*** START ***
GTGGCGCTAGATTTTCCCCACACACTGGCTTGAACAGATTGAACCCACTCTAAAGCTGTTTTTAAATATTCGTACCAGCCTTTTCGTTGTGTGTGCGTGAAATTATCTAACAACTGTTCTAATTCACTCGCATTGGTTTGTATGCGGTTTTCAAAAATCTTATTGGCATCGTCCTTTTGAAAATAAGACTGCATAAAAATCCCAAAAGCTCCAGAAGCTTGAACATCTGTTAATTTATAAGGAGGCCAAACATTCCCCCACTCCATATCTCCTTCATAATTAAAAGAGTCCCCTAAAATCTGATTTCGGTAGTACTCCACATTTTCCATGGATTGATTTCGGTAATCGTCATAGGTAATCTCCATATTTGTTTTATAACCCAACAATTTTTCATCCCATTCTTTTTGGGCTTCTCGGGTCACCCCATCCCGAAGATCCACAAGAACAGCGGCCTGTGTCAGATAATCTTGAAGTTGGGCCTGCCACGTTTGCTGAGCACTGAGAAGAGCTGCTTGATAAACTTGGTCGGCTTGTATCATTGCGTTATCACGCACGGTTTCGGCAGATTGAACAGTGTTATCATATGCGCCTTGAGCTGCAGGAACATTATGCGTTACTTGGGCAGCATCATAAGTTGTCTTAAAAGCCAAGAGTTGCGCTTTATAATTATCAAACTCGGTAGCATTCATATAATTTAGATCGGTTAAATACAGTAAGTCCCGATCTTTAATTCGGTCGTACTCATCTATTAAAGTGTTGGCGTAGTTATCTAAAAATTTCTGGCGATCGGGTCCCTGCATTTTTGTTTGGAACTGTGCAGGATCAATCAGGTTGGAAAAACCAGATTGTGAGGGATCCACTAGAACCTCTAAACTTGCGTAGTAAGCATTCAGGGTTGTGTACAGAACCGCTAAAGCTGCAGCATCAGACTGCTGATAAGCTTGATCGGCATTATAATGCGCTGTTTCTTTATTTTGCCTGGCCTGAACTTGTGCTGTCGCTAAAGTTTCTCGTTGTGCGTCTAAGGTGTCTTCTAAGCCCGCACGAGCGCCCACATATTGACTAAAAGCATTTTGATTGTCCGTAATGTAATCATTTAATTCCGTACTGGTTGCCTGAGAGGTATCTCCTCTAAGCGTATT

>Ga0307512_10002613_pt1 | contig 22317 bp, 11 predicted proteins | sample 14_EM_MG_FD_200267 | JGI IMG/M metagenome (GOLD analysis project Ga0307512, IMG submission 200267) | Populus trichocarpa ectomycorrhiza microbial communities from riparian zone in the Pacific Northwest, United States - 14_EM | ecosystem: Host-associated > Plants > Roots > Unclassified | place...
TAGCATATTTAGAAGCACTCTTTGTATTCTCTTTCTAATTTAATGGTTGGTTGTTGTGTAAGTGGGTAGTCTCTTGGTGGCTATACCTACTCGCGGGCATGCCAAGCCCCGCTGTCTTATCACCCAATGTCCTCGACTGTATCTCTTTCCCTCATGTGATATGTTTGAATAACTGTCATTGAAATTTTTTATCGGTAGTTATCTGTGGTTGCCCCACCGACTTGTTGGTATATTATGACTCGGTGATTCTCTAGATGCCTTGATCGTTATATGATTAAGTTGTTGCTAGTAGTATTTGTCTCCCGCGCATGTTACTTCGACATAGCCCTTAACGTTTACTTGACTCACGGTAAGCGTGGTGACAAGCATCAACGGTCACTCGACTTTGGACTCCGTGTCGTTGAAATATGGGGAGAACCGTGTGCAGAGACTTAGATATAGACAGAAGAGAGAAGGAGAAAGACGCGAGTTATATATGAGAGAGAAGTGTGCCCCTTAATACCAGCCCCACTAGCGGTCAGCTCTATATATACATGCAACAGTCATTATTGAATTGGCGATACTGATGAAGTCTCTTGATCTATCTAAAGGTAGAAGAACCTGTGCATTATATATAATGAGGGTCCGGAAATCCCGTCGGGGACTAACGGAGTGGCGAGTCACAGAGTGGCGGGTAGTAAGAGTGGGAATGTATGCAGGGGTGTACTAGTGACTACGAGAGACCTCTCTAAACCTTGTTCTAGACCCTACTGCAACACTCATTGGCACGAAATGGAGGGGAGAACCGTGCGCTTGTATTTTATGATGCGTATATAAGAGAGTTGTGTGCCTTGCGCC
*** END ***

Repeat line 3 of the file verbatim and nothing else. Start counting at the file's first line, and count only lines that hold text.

TAGCATATTTAGAAGCACTCTTTGTATTCTCTTTCTAATTTAATGGTTGGTTGTTGTGTAAGTGGGTAGTCTCTTGGTGGCTATACCTACTCGCGGGCATGCCAAGCCCCGCTGTCTTATCACCCAATGTCCTCGACTGTATCTCTTTCCCTCATGTGATATGTTTGAATAACTGTCATTGAAATTTTTTATCGGTAGTTATCTGTGGTTGCCCCACCGACTTGTTGGTATATTATGACTCGGTGATTCTCTAGATGCCTTGATCGTTATATGATTAAGTTGTTGCTAGTAGTATTTGTCTCCCGCGCATGTTACTTCGACATAGCCCTTAACGTTTACTTGACTCACGGTAAGCGTGGTGACAAGCATCAACGGTCACTCGACTTTGGACTCCGTGTCGTTGAAATATGGGGAGAACCGTGTGCAGAGACTTAGATATAGACAGAAGAGAGAAGGAGAAAGACGCGAGTTATATATGAGAGAGAAGTGTGCCCCTTAATACCAGCCCCACTAGCGGTCAGCTCTATATATACATGCAACAGTCATTATTGAATTGGCGATACTGATGAAGTCTCTTGATCTATCTAAAGGTAGAAGAACCTGTGCATTATATATAATGAGGGTCCGGAAATCCCGTCGGGGACTAACGGAGTGGCGAGTCACAGAGTGGCGGGTAGTAAGAGTGGGAATGTATGCAGGGGTGTACTAGTGACTACGAGAGACCTCTCTAAACCTTGTTCTAGACCCTACTGCAACACTCATTGGCACGAAATGGAGGGGAGAACCGTGCGCTTGTATTTTATGATGCGTATATAAGAGAGTTGTGTGCCTTGCGCC